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|Author: Louis-Leopold Boilly|
|Genre Painting, Painting, Oil on canvas, 40.5x32 cm|
|Origin: France, Mid-1780s|
Boilly was perhaps the most important of the French genre painters in the late 18th and early 19th century, and his small paintings depicting modern life were extremely popular with his contemporaries. Here he shows a woman painter in her studio, surrounded by the many attributes of the art of painting. The Painter is a characteristic example of Boilly's early work, containing distant echoes of the mannered rococo style. The pretty, doll-like face of the artist with its charmingly sly smile, her gracious pose and coquettish turn of her head all recall paintings of women by Watteau, Boucher and Fragonard, while the attributes in the studio recall Chardin's still-lives on the subject of the attributes of the arts.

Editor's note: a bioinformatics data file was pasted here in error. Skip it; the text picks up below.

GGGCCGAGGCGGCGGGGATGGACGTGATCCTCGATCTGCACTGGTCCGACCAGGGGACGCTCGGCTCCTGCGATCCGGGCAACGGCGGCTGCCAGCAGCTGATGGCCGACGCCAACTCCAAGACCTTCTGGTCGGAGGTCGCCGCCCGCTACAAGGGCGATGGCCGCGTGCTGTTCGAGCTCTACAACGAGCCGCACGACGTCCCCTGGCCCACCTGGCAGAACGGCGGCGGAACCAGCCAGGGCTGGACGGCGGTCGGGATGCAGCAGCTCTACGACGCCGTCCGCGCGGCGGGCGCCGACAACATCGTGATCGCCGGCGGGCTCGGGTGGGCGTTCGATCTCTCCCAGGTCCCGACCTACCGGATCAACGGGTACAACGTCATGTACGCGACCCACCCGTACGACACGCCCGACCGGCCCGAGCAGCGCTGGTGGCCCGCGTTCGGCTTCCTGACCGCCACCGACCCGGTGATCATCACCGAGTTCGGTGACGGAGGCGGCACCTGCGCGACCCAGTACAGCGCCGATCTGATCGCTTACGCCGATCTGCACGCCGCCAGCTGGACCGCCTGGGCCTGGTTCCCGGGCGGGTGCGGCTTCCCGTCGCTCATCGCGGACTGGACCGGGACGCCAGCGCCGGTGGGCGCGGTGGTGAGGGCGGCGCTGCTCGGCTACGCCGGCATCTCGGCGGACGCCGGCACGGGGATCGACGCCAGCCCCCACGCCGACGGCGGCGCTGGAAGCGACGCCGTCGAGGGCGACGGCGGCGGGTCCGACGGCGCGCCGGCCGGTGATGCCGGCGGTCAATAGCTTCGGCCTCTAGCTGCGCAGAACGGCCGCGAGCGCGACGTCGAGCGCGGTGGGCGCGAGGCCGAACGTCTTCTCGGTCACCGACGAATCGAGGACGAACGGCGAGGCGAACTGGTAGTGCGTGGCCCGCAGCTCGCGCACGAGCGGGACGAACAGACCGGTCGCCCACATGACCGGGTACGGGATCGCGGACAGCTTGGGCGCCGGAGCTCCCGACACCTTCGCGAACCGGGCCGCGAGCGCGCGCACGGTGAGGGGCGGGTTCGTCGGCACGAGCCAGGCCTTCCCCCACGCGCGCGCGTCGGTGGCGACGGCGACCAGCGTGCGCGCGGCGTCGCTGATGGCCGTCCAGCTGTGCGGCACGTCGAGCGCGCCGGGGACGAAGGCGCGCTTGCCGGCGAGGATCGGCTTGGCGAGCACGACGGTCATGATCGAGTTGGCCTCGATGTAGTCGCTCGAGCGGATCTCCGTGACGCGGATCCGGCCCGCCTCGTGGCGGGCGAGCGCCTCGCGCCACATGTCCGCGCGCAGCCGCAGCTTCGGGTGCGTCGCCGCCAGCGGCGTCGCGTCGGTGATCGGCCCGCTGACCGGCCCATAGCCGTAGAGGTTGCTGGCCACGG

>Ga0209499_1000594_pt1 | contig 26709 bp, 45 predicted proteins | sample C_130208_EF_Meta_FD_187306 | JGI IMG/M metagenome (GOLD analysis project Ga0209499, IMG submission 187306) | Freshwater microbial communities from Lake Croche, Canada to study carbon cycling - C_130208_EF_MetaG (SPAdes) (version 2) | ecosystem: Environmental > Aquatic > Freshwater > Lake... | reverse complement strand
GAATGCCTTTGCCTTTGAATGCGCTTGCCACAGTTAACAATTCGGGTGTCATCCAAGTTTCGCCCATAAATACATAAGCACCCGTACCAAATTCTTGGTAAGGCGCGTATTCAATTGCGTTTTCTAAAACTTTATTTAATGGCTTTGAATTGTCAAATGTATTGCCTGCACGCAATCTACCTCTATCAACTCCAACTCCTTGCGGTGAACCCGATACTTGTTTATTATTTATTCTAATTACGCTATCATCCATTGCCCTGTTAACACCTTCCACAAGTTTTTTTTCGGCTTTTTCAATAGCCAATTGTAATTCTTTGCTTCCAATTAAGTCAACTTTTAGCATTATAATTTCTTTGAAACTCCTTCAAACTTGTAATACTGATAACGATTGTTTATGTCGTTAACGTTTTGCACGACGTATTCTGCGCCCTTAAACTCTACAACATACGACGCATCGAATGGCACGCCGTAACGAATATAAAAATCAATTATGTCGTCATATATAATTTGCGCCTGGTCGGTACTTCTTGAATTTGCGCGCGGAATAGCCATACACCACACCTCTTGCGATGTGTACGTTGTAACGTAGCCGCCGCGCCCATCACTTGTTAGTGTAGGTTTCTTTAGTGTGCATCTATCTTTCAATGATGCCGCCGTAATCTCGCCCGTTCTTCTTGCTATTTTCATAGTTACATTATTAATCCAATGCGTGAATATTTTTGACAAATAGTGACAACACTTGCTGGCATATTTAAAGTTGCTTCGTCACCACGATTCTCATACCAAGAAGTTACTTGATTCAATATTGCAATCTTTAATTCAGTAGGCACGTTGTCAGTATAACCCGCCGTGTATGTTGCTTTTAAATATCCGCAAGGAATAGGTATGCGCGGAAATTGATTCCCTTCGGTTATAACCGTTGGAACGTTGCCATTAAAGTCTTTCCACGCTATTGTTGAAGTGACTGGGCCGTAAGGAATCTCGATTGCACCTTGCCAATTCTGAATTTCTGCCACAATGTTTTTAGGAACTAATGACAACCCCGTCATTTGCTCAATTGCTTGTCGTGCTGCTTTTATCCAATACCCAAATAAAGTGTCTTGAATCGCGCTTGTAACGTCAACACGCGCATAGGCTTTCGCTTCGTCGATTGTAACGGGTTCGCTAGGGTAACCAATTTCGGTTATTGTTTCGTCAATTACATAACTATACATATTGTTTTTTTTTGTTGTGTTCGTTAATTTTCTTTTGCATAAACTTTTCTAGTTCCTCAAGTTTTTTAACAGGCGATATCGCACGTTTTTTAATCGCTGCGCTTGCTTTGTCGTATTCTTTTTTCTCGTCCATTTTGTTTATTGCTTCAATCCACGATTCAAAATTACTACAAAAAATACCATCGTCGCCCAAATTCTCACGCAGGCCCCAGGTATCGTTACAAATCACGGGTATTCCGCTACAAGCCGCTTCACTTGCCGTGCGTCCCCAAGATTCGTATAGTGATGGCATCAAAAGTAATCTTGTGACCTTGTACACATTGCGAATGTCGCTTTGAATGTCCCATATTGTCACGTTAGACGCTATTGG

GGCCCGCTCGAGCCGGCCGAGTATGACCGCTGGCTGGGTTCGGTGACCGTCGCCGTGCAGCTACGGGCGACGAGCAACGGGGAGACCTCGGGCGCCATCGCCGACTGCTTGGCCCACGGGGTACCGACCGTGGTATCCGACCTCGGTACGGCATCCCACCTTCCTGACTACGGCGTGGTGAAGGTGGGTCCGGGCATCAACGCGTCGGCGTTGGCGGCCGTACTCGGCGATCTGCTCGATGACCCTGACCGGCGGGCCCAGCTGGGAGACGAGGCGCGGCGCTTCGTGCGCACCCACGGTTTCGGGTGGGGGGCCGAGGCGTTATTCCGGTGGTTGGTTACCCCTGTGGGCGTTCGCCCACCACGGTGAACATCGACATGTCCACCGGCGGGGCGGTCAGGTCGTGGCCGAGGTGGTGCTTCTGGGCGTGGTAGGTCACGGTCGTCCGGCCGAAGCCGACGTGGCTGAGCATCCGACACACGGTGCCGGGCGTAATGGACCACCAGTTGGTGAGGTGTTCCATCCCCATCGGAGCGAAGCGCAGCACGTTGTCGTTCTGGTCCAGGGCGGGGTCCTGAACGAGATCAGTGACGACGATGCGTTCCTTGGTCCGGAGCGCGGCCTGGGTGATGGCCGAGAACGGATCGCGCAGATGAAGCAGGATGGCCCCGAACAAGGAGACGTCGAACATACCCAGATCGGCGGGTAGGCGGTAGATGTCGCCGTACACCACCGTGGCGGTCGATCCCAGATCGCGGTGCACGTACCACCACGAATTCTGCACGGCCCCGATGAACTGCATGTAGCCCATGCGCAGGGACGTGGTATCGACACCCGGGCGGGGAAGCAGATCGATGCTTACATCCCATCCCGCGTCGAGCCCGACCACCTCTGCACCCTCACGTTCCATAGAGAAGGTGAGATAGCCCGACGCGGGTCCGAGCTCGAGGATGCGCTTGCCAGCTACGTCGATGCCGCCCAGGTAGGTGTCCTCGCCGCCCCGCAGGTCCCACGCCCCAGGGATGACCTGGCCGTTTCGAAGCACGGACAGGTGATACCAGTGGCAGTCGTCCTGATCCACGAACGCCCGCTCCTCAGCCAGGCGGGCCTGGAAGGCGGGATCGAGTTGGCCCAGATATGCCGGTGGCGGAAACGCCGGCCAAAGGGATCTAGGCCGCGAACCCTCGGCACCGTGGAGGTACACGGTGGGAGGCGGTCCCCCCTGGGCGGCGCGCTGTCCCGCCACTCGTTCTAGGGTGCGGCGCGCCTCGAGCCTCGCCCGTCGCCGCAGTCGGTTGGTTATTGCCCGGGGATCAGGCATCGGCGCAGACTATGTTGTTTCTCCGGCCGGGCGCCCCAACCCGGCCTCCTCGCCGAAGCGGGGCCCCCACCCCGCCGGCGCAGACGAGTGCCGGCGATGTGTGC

|Source of entry: Palace Museums, Peterhof, 1921|
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